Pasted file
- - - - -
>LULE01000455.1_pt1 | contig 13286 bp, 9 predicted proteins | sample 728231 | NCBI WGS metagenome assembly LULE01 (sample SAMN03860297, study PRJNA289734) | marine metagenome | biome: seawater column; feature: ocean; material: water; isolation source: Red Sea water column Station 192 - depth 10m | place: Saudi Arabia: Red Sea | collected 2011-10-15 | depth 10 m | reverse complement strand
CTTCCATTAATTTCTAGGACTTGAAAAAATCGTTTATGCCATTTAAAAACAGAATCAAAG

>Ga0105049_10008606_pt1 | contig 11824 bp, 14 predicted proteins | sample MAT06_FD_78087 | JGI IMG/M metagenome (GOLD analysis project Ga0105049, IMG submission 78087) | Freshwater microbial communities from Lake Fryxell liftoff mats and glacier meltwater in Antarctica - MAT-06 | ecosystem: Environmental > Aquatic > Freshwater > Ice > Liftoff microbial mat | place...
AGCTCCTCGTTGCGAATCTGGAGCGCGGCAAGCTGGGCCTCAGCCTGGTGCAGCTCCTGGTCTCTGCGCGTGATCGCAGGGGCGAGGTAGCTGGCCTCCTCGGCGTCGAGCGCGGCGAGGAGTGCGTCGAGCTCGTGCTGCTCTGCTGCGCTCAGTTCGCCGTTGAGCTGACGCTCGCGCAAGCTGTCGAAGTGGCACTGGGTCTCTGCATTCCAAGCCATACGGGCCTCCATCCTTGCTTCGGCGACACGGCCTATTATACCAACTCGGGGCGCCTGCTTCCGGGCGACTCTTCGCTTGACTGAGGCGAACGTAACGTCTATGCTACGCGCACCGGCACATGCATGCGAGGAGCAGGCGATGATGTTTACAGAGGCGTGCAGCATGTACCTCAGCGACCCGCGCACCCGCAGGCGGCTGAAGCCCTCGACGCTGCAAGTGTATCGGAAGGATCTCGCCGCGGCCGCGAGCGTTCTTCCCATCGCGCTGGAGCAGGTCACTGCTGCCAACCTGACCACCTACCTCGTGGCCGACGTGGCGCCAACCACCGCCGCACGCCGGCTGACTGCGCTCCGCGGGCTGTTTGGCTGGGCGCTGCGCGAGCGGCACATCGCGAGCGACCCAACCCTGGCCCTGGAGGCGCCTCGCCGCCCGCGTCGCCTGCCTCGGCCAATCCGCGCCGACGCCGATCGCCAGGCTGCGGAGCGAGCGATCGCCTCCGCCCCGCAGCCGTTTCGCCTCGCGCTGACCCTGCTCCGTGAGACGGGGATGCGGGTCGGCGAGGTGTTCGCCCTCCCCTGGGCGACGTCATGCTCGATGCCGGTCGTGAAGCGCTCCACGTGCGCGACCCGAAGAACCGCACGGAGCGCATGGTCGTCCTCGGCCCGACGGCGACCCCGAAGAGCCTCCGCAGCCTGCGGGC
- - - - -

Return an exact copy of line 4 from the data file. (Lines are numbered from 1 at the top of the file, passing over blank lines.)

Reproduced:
AGCTCCTCGTTGCGAATCTGGAGCGCGGCAAGCTGGGCCTCAGCCTGGTGCAGCTCCTGGTCTCTGCGCGTGATCGCAGGGGCGAGGTAGCTGGCCTCCTCGGCGTCGAGCGCGGCGAGGAGTGCGTCGAGCTCGTGCTGCTCTGCTGCGCTCAGTTCGCCGTTGAGCTGACGCTCGCGCAAGCTGTCGAAGTGGCACTGGGTCTCTGCATTCCAAGCCATACGGGCCTCCATCCTTGCTTCGGCGACACGGCCTATTATACCAACTCGGGGCGCCTGCTTCCGGGCGACTCTTCGCTTGACTGAGGCGAACGTAACGTCTATGCTACGCGCACCGGCACATGCATGCGAGGAGCAGGCGATGATGTTTACAGAGGCGTGCAGCATGTACCTCAGCGACCCGCGCACCCGCAGGCGGCTGAAGCCCTCGACGCTGCAAGTGTATCGGAAGGATCTCGCCGCGGCCGCGAGCGTTCTTCCCATCGCGCTGGAGCAGGTCACTGCTGCCAACCTGACCACCTACCTCGTGGCCGACGTGGCGCCAACCACCGCCGCACGCCGGCTGACTGCGCTCCGCGGGCTGTTTGGCTGGGCGCTGCGCGAGCGGCACATCGCGAGCGACCCAACCCTGGCCCTGGAGGCGCCTCGCCGCCCGCGTCGCCTGCCTCGGCCAATCCGCGCCGACGCCGATCGCCAGGCTGCGGAGCGAGCGATCGCCTCCGCCCCGCAGCCGTTTCGCCTCGCGCTGACCCTGCTCCGTGAGACGGGGATGCGGGTCGGCGAGGTGTTCGCCCTCCCCTGGGCGACGTCATGCTCGATGCCGGTCGTGAAGCGCTCCACGTGCGCGACCCGAAGAACCGCACGGAGCGCATGGTCGTCCTCGGCCCGACGGCGACCCCGAAGAGCCTCCGCAGCCTGCGGGC